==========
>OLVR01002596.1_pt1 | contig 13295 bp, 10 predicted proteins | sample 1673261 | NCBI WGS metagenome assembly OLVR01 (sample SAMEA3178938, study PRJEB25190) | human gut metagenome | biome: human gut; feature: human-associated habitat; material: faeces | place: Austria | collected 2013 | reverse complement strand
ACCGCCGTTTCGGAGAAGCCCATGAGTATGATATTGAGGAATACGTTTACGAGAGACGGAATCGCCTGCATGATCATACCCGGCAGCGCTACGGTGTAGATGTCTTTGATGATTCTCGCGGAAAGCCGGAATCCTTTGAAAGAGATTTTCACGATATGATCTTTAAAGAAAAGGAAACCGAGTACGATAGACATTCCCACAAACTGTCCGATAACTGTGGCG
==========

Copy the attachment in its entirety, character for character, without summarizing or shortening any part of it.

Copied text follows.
>OLVR01002596.1_pt1 | contig 13295 bp, 10 predicted proteins | sample 1673261 | NCBI WGS metagenome assembly OLVR01 (sample SAMEA3178938, study PRJEB25190) | human gut metagenome | biome: human gut; feature: human-associated habitat; material: faeces | place: Austria | collected 2013 | reverse complement strand
ACCGCCGTTTCGGAGAAGCCCATGAGTATGATATTGAGGAATACGTTTACGAGAGACGGAATCGCCTGCATGATCATACCCGGCAGCGCTACGGTGTAGATGTCTTTGATGATTCTCGCGGAAAGCCGGAATCCTTTGAAAGAGATTTTCACGATATGATCTTTAAAGAAAAGGAAACCGAGTACGATAGACATTCCCACAAACTGTCCGATAACTGTGGCG